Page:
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Posts Tagged ‘lead poisoning’

The Scariest Thing About Halloween Might Be In You Kids’ Makeup

Friday, October 25th, 2013

This post was previously published on HUFFPOST PARENTS

Lead is a known carcinogen and a powerful neurotoxin that can affect nearly every organ in the body. Scientists generally agree that there is NO safe level of lead in children. And yet lead, regardless of the level, is found in makeup around the country. Even in makeup intended for kids. Halloween can be an opportunity for toxic mayhem OR it can be an opportunity to learn, educate and buy carefully.

Lead poisoning, according to the CDC, is entirely preventable. Most people aren’t aware of the ways in which lead can make its way into our bodies. But, because of their rapid development, children age 1-6 are particularly vulnerable to lead exposure. While many parents may be aware of the primary sources of lead exposure (from household paint and dust) there are numerous other paths of exposure and makeup is a critical one. Since we absorb as much as 80 percent of what goes on our skin, the precautionary principal tells us it’s not smart to coat ourselves with things containing lead.

And yet… that is often exactly what’s happening. A recent study found that 66 percent of the top brands of lipstick sold in the U.S. contain lead, not to mention other toxic metals like cadmium, aluminum, and nickel as well. Because of the fact that the cosmetics industry is not regulated by the FDA, there are no laws based on levels that are safe for makeup. (Although I’d advocate that there is NO safe level of lead in any makeup.) Furthermore, you won’t find these ingredients listed on the package, as the FDA doesn’t mandate disclosure on heavy metals, which makes it even trickier to find something safe.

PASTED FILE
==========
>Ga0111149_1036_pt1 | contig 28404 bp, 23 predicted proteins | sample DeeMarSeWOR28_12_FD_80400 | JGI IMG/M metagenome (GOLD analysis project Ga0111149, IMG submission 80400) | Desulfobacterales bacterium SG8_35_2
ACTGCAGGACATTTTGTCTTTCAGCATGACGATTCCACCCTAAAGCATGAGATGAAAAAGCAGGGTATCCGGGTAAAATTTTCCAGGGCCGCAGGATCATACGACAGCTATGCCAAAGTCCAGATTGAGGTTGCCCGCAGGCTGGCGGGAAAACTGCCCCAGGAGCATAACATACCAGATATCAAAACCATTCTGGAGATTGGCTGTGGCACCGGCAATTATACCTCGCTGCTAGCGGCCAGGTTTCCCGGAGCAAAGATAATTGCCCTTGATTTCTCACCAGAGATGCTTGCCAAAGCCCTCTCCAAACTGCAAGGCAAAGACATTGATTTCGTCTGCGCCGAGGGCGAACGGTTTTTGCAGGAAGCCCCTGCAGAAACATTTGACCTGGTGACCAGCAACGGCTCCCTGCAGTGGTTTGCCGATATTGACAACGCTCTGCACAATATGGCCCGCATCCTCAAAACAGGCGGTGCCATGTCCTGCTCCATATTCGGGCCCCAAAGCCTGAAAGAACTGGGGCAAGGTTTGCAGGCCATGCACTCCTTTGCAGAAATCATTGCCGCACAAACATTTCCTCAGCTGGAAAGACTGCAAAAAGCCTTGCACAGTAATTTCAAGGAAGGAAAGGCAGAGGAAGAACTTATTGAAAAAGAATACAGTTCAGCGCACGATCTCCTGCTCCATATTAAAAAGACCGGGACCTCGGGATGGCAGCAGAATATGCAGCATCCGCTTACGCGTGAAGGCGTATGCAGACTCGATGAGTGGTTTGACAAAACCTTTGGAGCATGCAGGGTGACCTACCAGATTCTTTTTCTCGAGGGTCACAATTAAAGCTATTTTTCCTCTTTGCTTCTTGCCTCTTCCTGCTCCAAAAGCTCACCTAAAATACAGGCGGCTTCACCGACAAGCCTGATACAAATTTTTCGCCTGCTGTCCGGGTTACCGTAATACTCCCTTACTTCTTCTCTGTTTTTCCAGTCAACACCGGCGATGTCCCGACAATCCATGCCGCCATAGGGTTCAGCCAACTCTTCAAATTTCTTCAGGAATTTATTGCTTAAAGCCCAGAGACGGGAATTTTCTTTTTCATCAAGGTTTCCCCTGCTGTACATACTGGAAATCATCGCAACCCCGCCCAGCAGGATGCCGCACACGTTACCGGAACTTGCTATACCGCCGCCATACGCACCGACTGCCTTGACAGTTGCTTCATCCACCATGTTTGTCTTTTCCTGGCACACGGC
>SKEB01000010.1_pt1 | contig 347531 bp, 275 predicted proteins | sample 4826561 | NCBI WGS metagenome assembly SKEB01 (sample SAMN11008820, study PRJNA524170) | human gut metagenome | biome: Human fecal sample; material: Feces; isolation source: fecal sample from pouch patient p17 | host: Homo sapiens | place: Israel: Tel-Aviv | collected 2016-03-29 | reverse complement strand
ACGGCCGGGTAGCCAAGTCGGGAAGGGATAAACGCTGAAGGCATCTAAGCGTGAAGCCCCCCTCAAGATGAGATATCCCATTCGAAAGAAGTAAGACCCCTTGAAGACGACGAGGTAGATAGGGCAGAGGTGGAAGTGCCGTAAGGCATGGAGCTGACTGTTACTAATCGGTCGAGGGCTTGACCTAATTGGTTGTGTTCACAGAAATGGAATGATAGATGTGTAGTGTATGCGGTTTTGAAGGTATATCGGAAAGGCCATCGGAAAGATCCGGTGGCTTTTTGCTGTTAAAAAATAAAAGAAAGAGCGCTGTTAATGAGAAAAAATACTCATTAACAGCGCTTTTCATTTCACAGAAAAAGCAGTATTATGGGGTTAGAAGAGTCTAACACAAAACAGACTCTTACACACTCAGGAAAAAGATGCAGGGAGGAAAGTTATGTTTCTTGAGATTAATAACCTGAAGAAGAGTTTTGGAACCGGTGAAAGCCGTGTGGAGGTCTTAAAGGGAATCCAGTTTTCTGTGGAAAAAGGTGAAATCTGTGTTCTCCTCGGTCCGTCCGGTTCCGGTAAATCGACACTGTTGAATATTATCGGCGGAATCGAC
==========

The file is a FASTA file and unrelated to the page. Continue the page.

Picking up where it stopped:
Lead in lipstick has been a known issue for years and the FDA continues to do periodic tests which only show more lead in lipstick (see FDA chart with names of brands listed) but still there’s no regulation.

Perhaps even more alarming is the fact that The Campaign for Safe Cosmetics has found that 10 out of 10 kids’ Halloween makeup tested positive for lead. That doesn’t mean that every single makeup on the market contains lead but many, even perhaps most, will. As a mom, it’s not a gamble I want to take.

According to the Campaign for Safe Cosmetics: At least a million children in the U.S. exceed the currently accepted threshold for blood lead level exposure that affects behavior and cognition. Lead is banned from makeup in both Canada and Europe but it’s allowed AT ANY LEVEL in makeup in the U.S.

While the only way you’ll truly know if your makeup is free of toxins is to have it examined under the microscope, there are things you can do to be careful.

You can’t trust labels of “non-toxic,” “safe,” or “hypo-allergenic” — and in fairness some companies may not even know if they have heavy metals in their makeup because it would mean they would have had to specifically test their raw ingredients, according to the Campaign for Safe Cosmetics. But many types of “mineral” makeup can be contaminated with heavy metals, as are often other makeup that is mixed with cheap ingredients.